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Biden says he would sign GOP resolution blocking D.C. crime overhaul

4 new members of Congress on what can get done
4 new lawmakers on what the new Congress can get done 14:16

Washington — President Biden told Senate Democrats that he will not veto a Republican-backed resolution that would block changes to the Washington, D.C., criminal code should it reach his desk, multiple senators said after a closed-door lunch with him on Thursday.

The president himself soon confirmed his position, which places him at odds with some within his own party. A source in the room for the meeting said the president brought up the matter unprompted. 

"I support D.C. statehood and home-rule — but I don't support some of the changes D.C. Council put forward over the mayor's objections — such as lowering penalties for carjackings," the president tweeted. "If the Senate votes to overturn what D.C. Council did — I'll sign it."

The GOP-controlled House passed a resolution last month to block a bill adopted by the D.C. City Council that overhauls the district's criminal code. Thirty-one House Democrats joined all House Republicans in passing the resolution in the lower chamber. The Senate has yet to take up the measure, but is expected to soon. Mr. Biden's statement could give more Democrats the green light to vote in favor of the disapproval resolution. 

"The president wants to make sure that communities, even in D.C., Americans in D.C., feel safe," White House press secretary Karine Jean-Pierre said Thursday. 

The changes to the D.C. criminal code, which wouldn't take effect until 2025, would lower the maximum prison sentences for some crimes like carjacking, while increasing punishments for others and eliminating many mandatory minimum sentences. Some proponents of the changes note that maximum penalties often aren't implemented. Mayor Muriel Bowser vetoed the changes to the criminal code, but the City Council overrode her veto.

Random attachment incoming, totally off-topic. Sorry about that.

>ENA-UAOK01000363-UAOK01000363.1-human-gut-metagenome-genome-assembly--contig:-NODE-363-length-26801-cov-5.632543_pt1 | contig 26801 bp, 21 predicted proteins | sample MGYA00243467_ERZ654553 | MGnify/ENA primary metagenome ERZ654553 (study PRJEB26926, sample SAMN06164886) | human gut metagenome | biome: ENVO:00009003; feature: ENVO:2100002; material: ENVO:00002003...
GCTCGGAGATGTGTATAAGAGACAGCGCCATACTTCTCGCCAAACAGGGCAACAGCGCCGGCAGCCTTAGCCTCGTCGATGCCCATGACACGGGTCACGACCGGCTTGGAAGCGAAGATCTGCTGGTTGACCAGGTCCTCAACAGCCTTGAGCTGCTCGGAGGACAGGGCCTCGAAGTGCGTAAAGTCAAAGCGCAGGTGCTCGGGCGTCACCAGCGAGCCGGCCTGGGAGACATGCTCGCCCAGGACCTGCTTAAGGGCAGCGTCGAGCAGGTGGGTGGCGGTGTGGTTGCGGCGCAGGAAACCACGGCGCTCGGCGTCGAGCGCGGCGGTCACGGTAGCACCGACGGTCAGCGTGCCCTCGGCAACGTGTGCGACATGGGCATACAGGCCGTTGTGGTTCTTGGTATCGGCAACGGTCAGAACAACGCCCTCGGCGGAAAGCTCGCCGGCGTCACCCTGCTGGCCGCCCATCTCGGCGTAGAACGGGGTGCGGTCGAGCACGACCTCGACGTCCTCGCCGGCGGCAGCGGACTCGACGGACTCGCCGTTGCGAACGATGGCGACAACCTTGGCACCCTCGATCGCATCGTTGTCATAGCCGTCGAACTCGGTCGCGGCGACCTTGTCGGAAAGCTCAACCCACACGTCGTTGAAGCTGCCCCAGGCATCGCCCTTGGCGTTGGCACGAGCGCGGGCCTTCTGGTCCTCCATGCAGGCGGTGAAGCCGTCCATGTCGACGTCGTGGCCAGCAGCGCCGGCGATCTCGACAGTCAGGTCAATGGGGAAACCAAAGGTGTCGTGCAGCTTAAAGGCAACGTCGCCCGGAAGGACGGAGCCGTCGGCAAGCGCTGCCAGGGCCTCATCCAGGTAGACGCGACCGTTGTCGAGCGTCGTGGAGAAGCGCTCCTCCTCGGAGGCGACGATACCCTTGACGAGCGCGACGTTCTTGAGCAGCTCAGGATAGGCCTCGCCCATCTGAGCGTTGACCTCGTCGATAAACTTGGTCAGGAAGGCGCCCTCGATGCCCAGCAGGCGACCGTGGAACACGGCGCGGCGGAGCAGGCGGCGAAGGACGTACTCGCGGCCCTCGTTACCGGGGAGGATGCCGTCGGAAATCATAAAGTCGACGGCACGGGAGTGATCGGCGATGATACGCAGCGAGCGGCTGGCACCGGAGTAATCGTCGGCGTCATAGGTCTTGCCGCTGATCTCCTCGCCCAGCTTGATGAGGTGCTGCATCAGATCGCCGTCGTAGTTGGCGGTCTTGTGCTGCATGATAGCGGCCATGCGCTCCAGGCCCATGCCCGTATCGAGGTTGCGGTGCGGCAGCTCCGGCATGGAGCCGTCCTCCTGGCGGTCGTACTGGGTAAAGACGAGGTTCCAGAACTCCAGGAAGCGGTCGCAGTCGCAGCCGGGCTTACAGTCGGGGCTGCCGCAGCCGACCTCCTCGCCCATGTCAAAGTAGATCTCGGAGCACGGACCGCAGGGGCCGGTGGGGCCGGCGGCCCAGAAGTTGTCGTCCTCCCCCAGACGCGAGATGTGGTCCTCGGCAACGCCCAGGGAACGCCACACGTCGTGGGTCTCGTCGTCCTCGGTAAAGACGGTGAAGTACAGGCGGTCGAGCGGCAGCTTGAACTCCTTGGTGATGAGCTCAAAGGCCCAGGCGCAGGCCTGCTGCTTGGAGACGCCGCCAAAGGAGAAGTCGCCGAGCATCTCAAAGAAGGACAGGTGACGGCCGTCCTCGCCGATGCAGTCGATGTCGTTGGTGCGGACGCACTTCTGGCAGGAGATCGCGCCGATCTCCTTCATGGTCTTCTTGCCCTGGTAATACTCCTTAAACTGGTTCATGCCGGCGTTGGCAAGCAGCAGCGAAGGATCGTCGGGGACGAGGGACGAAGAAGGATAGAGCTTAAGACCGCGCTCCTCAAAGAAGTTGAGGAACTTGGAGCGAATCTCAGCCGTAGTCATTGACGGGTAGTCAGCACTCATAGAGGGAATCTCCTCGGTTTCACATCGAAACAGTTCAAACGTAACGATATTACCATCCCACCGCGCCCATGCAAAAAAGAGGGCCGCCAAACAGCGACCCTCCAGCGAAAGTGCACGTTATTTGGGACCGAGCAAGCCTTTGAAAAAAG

The fight over the changes have become a flashpoint in a broader argument over the District of Columbia's ability to govern itself. The Constitution gives Congress jurisdiction over all matters in the capital, with lawmakers delegating some authority to the city's elected representatives. 

However, the House and Senate can overturn legislation passed by the D.C. City Council within a certain review period. Democratic lawmakers who oppose the disapproval resolution have argued that Congress should not overturn the will of the elected representatives of the district, and point to the episode as an argument in favor of granting D.C. statehood.

The Congressional Black Caucus was holding a news conference as the news about Mr. Biden's position on the criminal code resolution broke. Del. Eleanor Holmes Norton, the non-voting member of Congress who represents the district, was caught off guard. 

"That is news to me," she said. "I'm very disappointed."

The fate of the congressional resolution isn't clear in the Senate, which Democrats control by a slim 51-to-49 margin. The Senate is currently missing two senators, Sen. Dianne Feinstein and Sen. John Fetterman, due to health issues. A simple majority is needed to pass a disapproval resolution, and at least two Democrats, Sens. Bob Casey of Pennsylvania and Joe Manchin of West Virginia, have said they would vote to block the D.C. law.

Zak Hudak contributed reporting.

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